Schematic diagram of the CFD setup. (a) System size and initial setup of the volume fraction of water, α. The grid mesh from (b) top and bottom views, and (c) side views. The central cubic domain has the finest and unity resolution, otherwise domain has reduced resolution with expanding cell size outward.

Table 1

Boundary conditions used in the calculation. “Bottom patch” is the patch on which the drop impacts and “Other patches” are placed at the left, the right, the back, the front, and the upper sides of the drop. Under condition #1, the gradient value of the boundary field is fixed to zero, except on the tangential component which is set to 0 for inflow. Under condition #2, the velocity field on the patch is evaluated from the flux, switching zero gradient, and the fixed value, depending on the direction of velocity with respect to the boundary. Under condition #3, the pressure gradient was adjusted depending on the flux.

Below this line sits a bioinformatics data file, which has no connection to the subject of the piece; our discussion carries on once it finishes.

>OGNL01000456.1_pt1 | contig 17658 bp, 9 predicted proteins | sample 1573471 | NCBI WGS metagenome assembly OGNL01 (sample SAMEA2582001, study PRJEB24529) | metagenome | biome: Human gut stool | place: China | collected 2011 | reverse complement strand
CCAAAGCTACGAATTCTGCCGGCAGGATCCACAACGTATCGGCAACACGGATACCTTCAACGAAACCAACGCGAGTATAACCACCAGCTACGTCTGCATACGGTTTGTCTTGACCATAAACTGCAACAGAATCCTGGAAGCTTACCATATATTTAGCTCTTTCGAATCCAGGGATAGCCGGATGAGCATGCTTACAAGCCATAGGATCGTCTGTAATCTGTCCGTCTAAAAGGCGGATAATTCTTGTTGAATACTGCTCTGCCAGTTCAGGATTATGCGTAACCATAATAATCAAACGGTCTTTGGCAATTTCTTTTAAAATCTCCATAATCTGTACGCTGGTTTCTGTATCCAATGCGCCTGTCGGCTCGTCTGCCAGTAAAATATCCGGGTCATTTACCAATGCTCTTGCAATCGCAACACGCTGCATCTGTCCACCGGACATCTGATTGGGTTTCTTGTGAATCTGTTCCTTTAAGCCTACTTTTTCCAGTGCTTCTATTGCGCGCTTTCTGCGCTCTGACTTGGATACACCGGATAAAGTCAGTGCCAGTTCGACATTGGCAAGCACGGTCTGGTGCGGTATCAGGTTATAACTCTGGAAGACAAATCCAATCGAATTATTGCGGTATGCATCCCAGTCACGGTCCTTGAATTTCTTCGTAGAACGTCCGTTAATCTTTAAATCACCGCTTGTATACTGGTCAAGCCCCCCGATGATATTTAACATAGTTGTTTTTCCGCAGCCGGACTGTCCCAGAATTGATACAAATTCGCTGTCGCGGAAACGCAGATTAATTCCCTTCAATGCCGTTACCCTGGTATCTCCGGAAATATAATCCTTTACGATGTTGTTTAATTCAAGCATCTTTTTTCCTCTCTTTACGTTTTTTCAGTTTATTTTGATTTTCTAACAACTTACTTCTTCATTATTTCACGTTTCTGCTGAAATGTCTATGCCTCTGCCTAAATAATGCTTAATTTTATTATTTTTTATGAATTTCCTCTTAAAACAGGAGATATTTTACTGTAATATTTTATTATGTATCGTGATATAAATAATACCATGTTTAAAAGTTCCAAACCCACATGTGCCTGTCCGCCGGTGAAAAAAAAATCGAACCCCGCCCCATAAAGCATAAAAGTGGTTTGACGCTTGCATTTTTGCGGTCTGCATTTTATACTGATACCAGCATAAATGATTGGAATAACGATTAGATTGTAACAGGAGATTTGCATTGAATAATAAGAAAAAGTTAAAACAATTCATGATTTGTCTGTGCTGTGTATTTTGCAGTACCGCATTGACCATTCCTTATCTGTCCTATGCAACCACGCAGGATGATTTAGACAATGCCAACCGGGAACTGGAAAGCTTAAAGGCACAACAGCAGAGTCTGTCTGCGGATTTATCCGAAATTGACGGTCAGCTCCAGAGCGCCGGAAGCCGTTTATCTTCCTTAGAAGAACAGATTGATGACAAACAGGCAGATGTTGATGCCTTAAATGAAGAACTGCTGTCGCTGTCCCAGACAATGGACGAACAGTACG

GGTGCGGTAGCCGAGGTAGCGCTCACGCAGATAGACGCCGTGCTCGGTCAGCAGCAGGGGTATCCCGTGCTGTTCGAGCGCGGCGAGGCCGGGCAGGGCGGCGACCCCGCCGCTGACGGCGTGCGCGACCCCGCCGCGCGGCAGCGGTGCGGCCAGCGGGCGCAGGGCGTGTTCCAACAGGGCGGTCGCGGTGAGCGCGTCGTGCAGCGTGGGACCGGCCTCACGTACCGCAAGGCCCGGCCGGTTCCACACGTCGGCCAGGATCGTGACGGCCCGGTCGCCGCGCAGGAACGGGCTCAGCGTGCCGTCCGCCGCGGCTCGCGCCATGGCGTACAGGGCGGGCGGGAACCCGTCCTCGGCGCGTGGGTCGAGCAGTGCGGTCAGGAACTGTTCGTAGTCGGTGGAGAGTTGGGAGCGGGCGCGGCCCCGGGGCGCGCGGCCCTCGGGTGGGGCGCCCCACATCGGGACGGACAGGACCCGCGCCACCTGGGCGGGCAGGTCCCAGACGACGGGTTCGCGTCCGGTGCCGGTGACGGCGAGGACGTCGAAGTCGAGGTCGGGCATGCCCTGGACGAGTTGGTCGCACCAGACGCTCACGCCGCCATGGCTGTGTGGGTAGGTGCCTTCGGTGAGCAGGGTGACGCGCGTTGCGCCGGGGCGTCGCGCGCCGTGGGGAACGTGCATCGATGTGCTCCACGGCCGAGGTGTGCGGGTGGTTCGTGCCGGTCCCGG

The simulations were performed on a computer equipped with an Intel® Core™ i7-3960X CPU and with 32GB RAM. The simulation results were rendered as movies using ParaView [24]. The interface between water and air was determined by thresholding the volume fraction of water at α = 0.5 to capture the center of transitional region between water and air. Rendered movies were processed using the image processing pipeline that was also used to process the experimental results.

## 4.1 Assessment of the numerical result

Here, the numerical results are assessed by comparison with the experimental results.